The Ladykillers

The movies of Joel and Ethan Coen seem to hopscotch states and time periods, and their latest is a trip back to the Deep South. The Coens like to make movies where the setting plays an integral part of the film itself. They also like to make movies that have an old-fashioned feel to them. After watching their movies, usually full of oddball characters, it's obvious that they are not the run-of-the-mill filmmakers. Fittingly, The Ladykillers is a remake of the 1955 movie starring Alec Guinness about a bunch of crooks planning a heist only to have it outwitted by their landlady. The shell of the story remains the same in this remake, but now the setting moves to the South. Everything becomes an eventual comedy of errors, but the comedy never really reaches a high point. All in all, it falls in the middle in terms of creative output by the Coens (Intolerable Cruelty, The Man Who Wasn't There).

It's strange, because most of the elements are in place. The crooks and their individual quirks are amusing. The gospel music, produced by T. Bone Burnett (Cold Mountain, O Brother, Where Art Thou?) is heavenly, the setting fitting, and the lady, one Marva Munson (Irma P. Hall, Bad Company, Our America), a fine, upstanding Christian woman. Things just never gel together enough, creating a movie that moves in fits and spurts. It borders on screwball comedy, then adds in some uncharacteristic toilet humor. The Ladykillers also gives Tom Hanks to do a full-blown comedy, something he hasn't done for quite some time. Hanks (Catch Me If You Can, Road to Perdition) plays Goldthwait Higginson Dorr, PhD, the mastermind with a long, flowery name and equally flowery language. He loves Edgar Allen Poe and speaks and laughs with a very odd cadence. He rents a room from Munson, who finds him a little odd, but otherwise doesn't mind. The plan is simple. Dorr (somehow, when he pronounces it, it stretches to two syllables) and his associates with pose as a Renaissance band practicing in the Munson basement. There, they will tunnel to a vault, steal money from a safe, and get away scott free.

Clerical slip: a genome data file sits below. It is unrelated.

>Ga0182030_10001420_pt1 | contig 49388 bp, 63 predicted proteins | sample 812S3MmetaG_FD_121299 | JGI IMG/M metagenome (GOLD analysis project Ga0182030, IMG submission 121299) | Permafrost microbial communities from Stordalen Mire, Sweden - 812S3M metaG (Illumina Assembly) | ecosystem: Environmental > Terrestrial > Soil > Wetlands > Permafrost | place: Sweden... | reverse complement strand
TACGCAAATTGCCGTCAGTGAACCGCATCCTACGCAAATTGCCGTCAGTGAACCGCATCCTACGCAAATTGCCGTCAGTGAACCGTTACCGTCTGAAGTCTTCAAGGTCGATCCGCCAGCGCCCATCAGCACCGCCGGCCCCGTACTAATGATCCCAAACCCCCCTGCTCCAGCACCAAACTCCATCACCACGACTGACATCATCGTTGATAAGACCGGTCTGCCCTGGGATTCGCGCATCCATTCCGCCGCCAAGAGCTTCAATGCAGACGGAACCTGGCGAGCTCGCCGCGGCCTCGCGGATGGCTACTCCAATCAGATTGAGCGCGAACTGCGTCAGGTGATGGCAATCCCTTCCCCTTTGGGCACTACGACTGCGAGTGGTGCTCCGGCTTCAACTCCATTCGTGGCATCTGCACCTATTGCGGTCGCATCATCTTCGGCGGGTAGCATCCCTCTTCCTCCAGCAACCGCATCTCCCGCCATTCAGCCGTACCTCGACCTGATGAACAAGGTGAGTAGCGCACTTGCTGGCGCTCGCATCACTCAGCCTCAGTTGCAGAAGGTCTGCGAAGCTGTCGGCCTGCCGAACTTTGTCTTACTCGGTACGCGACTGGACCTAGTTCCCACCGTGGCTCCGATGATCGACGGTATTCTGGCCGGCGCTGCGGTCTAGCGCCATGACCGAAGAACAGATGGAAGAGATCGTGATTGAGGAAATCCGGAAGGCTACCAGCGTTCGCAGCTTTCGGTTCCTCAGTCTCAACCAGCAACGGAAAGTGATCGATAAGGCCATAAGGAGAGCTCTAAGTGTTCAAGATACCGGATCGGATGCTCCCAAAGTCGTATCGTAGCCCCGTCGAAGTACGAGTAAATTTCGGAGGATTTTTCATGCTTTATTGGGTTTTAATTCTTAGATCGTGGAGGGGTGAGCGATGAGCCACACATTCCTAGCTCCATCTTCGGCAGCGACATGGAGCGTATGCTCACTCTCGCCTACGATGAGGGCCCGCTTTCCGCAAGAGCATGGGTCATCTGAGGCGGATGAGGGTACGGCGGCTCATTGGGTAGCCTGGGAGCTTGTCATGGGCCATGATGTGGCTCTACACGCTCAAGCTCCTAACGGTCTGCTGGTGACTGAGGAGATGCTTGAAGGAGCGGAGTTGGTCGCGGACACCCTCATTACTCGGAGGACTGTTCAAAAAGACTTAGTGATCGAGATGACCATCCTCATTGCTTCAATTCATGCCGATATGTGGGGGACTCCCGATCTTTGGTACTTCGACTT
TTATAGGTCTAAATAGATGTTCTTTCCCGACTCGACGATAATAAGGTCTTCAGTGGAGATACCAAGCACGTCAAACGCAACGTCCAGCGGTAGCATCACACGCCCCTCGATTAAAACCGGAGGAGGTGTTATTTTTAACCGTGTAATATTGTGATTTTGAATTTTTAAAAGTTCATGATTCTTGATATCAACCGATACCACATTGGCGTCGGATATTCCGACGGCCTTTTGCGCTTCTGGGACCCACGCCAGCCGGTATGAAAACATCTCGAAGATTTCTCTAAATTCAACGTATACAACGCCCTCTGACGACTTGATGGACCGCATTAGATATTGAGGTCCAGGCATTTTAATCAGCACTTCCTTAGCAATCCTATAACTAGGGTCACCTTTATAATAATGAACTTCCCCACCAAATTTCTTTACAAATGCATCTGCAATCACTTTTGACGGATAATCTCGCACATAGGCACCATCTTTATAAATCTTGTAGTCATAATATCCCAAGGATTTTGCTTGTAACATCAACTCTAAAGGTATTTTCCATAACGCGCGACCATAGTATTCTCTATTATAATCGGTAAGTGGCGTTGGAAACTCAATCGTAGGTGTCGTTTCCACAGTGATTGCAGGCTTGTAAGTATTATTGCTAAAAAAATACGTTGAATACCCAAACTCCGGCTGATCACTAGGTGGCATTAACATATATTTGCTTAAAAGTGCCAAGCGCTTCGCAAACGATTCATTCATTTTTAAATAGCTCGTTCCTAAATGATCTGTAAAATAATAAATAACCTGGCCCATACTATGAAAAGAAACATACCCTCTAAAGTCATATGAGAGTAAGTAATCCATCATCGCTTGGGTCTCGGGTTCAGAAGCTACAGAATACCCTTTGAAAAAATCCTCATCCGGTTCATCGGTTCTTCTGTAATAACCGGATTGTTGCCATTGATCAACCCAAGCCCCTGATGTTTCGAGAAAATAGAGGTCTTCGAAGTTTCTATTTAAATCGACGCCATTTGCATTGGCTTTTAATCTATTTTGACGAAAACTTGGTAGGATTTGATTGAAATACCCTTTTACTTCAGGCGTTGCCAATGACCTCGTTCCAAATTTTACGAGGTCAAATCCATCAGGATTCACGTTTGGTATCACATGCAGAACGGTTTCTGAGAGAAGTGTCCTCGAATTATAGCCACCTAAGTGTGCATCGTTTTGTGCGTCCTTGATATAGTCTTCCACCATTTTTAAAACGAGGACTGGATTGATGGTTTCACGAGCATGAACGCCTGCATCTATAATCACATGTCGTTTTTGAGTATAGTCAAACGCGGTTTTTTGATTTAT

The man on the inside is Gawain MacSam (Marlon Wayans, Scary Movie 2, Dungeons & Dragons), who works in the casino that owns the vault. Garth Pancake (J.K. Simmons, Hidalgo, Spider-Man) is the munitions expert who also has a horrible case of irritable bowel syndrome, Lump Hudson (Ryan Hurst, We Were Soldiers, Venus and Mars), a hulking football player there for muscle, and the General (Tzi Ma, The Quiet American, Catfish in Black Bean Sauce), a Vietnamese tunneling expert. It would seem that this is a pretty good group, but this is a case of reverse synergy, where the parts do not even come close to the sum. They quickly suffer from petty infighting, and every little spat becomes a major conflagration. Nothing goes the way they want, with errant cats, a blown off finger, a lost job, and all other sorts of setbacks throwing monkey wrenches into what seemed like a good plan.

Worst of all is Munson. Hanks and Hall play wonderfully off each other. Munson suspects something fishy is going on, and is friendly bordering on nosy. This will not do for Dorr and his crew, who dislike her constant interruptions. She is just an ordinary black woman compared to his esteemed intellect, yet she soon poses the biggest threat to Dorr's plans. Nothing seems to go Dorr's way in his little mini-war against his landlord. Worse, Munson isn't actively setting out to defy all of Dorr's plans, it just seems to happen that way. Everything culminates in a farce like sequence at the end, but whether or not the uneven comedy of the rest of the film justifies sitting through to get to this point is another matter. If anything, The Ladykillers is more amusing than funny, and kind of chugs along until the final act.

Haro Rates It: Not Bad.
1 hour, 44 minutes, Rated R for language including sexual references.

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